Melek Ahmar, the Lord of Mars, the Red King, the Lord of Tuesday, Most August Rajah of Djinn has been asleep in a coffin in the Himalayas for over 4,000 years. Now he is awake and looking for a good party. But the world he finds himself in is very different than the one in which he was unfortunately bashed over the head while drunk. The humans, it seems, have been busy.
The world has been through a nanotech apocalypse. Those cities that survive are now mini-Utopias, and none more so than Kathmandu. Peace and luxury, however, come at the price of constant vigilance; the sort of vigilance that can only be provided by an AI. In Kathmandu’s case that job falls to Karma. Not only does she keep her inhabitants safe from all of the deadly nanotech plagues with which the planet is still infested; she provides a benign rule based on a points system where citizens can grow wealthy through doing good deeds; or happily live on social security while being merrily but benignly debauched.
The legendary Ghurkha knife fighter, Bhan Gurung, does not live in Kathmandu. No one in the city remembers him now, which is probably just as well given what he has done. Gurung has not forgotten. He still bears a grudge against the city. And the arrival of an incredibly powerful, but rather confused and suggestible, Djinn lord seems like a gift from Heaven.
Hamilcar Pande is the closest that Kathmandu has to a policeman. He doesn’t need to keep law and order. Karma does all of that for him. But it is his job within Central Admin to keep an eye on Karma and ensure that she continues to function correctly. Goodness knows how he would ever tell if something had gone wrong, or how he could do anything about it if he did, but there it is. He has a job, as much as anyone in Kathmandu actually needs one, and he is determined to do it to the best of his ability.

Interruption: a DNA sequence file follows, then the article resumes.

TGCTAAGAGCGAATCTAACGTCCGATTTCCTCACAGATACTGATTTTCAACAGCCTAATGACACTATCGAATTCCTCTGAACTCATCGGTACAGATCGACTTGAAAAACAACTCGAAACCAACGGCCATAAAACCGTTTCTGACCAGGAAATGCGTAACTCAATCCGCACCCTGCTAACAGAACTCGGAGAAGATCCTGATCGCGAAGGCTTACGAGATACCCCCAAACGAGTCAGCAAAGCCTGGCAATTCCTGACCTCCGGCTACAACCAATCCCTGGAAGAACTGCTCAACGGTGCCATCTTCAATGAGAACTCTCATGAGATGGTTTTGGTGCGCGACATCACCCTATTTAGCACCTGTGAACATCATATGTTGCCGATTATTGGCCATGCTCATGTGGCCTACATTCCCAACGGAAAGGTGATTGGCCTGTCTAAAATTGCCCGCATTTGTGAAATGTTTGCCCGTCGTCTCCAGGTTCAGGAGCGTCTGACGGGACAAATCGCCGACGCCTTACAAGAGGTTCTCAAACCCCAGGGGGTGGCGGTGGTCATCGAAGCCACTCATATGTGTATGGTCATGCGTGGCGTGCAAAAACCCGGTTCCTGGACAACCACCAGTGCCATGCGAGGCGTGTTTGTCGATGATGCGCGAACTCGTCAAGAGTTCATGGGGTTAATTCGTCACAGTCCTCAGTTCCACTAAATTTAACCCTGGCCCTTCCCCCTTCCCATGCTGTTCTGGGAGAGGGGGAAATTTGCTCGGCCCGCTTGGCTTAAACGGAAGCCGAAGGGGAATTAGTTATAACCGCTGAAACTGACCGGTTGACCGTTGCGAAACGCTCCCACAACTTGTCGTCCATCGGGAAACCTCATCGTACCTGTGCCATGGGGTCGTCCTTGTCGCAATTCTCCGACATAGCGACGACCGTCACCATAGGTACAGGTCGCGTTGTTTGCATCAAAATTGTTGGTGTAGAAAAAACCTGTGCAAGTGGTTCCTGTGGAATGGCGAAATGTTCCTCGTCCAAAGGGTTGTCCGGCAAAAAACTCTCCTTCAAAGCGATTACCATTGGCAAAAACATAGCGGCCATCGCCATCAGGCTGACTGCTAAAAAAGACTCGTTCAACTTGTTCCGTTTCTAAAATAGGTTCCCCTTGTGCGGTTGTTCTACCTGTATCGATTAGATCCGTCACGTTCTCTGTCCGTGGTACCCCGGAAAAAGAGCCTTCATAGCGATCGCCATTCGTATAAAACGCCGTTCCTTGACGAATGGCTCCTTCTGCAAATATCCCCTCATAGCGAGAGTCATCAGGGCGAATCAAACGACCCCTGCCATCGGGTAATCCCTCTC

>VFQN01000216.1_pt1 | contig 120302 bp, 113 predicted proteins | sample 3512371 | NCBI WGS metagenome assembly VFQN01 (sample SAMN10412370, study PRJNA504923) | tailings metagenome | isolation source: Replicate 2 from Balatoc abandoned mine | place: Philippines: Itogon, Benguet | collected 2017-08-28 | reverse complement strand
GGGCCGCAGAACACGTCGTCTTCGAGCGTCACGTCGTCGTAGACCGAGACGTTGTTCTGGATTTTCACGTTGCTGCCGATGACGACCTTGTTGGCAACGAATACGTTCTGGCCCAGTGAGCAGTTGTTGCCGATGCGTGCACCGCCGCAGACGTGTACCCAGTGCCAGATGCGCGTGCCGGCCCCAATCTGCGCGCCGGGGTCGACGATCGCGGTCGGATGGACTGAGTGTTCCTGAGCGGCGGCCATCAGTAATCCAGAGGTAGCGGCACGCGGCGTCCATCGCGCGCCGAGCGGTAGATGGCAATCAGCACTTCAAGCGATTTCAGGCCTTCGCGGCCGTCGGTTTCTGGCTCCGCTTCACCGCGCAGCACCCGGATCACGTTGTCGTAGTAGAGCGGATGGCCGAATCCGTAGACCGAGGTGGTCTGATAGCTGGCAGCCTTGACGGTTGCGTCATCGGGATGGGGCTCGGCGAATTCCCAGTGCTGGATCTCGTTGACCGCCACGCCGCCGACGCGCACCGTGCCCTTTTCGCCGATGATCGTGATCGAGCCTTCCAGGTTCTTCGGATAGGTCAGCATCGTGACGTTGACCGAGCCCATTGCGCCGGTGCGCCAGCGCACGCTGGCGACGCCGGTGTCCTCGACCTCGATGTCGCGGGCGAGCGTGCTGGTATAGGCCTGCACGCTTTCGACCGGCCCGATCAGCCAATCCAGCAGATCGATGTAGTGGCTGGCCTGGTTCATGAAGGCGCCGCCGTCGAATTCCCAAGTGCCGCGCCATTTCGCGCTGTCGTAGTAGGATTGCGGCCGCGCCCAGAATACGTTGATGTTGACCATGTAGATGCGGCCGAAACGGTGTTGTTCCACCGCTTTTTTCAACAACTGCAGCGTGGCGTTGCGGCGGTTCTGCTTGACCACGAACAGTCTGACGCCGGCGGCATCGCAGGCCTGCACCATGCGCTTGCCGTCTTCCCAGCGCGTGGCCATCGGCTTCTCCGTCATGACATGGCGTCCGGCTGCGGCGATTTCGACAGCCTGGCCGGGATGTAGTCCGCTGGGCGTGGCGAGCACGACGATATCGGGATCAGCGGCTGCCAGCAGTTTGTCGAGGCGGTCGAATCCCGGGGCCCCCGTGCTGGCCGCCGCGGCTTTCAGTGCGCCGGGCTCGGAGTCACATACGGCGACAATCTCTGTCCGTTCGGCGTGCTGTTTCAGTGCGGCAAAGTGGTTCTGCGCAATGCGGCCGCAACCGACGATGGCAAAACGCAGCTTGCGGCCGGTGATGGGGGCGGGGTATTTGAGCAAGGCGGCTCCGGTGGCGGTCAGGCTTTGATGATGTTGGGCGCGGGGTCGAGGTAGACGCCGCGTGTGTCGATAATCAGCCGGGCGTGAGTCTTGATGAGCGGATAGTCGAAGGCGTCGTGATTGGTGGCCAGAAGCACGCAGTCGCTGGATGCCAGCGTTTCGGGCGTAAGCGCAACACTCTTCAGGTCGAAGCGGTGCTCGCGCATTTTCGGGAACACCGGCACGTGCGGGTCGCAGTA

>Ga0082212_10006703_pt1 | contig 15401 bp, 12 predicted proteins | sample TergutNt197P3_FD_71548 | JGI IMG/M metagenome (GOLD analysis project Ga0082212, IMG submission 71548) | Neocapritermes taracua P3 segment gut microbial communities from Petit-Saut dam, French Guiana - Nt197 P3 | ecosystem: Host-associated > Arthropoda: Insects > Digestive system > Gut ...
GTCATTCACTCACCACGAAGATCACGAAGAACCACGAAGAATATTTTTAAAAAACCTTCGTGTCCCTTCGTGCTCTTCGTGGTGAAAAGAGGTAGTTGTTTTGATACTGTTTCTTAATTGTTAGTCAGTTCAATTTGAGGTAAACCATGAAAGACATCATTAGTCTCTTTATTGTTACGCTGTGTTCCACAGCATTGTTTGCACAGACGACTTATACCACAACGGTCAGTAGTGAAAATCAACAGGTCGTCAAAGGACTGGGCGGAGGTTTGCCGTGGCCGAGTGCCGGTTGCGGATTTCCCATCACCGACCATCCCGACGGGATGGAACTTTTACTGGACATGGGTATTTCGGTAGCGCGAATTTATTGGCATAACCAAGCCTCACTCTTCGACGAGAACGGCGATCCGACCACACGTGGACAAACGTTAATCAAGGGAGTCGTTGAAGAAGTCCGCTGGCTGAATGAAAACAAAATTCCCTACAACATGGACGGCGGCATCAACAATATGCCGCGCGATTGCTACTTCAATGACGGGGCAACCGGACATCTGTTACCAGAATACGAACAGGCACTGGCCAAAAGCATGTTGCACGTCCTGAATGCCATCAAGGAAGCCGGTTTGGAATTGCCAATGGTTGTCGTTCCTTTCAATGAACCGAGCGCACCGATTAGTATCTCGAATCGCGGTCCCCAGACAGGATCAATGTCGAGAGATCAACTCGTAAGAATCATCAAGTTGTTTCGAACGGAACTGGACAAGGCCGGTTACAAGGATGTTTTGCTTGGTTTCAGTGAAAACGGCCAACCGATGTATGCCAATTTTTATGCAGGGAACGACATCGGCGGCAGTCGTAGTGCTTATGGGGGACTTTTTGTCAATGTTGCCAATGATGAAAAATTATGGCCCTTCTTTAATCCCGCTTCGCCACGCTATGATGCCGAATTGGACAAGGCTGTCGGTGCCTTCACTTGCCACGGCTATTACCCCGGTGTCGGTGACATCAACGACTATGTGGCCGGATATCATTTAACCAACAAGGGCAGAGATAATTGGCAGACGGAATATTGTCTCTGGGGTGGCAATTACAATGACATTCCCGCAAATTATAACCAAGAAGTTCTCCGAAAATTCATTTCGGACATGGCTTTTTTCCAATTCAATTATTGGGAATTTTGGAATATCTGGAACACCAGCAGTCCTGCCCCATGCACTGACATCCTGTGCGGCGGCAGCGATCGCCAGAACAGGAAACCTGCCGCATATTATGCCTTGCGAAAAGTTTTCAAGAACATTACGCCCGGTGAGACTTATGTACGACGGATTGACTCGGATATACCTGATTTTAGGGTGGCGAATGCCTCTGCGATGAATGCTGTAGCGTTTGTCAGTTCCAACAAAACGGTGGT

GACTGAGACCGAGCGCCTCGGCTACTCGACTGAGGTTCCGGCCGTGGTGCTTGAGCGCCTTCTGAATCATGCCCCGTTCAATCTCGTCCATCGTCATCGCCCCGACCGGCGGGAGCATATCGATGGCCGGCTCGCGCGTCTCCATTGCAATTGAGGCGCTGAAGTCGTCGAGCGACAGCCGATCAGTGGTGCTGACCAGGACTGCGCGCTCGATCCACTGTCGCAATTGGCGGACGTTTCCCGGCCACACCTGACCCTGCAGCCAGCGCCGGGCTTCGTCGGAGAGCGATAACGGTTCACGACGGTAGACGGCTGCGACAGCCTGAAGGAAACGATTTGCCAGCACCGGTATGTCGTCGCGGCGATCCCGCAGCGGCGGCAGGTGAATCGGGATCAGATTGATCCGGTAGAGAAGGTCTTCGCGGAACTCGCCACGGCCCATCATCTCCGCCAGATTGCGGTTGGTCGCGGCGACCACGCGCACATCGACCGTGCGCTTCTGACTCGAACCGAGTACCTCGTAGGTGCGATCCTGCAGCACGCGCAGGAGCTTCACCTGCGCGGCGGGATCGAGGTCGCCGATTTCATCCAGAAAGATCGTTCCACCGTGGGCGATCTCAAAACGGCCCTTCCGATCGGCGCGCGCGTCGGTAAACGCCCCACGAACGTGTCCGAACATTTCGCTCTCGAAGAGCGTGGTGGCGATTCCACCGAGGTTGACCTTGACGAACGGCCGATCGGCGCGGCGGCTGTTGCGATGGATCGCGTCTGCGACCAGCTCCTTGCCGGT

So when two strange and disreputable looking people turn up at the gates of the city demanding entrance, it is to Hamilcar that Karma delegates the job of keeping an eye on them. Because one of them seems impervious to all forms of surveillance.
This is the set-up for a rather wonderful novella from Saad Z. Hossain. He lives in Bangladesh, but thanks to the wonders of the Internet he has been able to sell his work to the Western world, and in this case to Tor.com. I discovered the book because its editor, Jonathan Strahan, had been enthusing about it on The Coode Street Podcast. I know I can rely on Jonathan’s good taste, and in this case my faith in him was more than rewarded.
The Ghurkha and the Lord of Tuesday is many things, which is impressive for a novella. It is, at core, a crime story. There are some murders in it, though the crimes involved are rather more complex than simple killings. It is also a nanotech story, bearing some debt to its forebears — in particular Kathy Goonan’s flower city novels. It is a book about a future society run on reputation points, similar to the concept of Whuffie used in Cory Doctorow’s Down and Out in the Magic Kingdom. It is a story about a world beset by (un)natural disasters, and how humans respond to that. And it is a story about humans seeking to deal with an AI whose workings they cannot hope to understand.
Oh, and it is a book with a couple of comedy Djinn as major characters.
Now if all that strikes you as interesting, and I think that it should, then you will want to be buying a copy of this book and reading it before you submit your Hugo Award ballot for 2019. These days Novella is a very competitive field, but in my view this book absolutely deserves to be a finalist.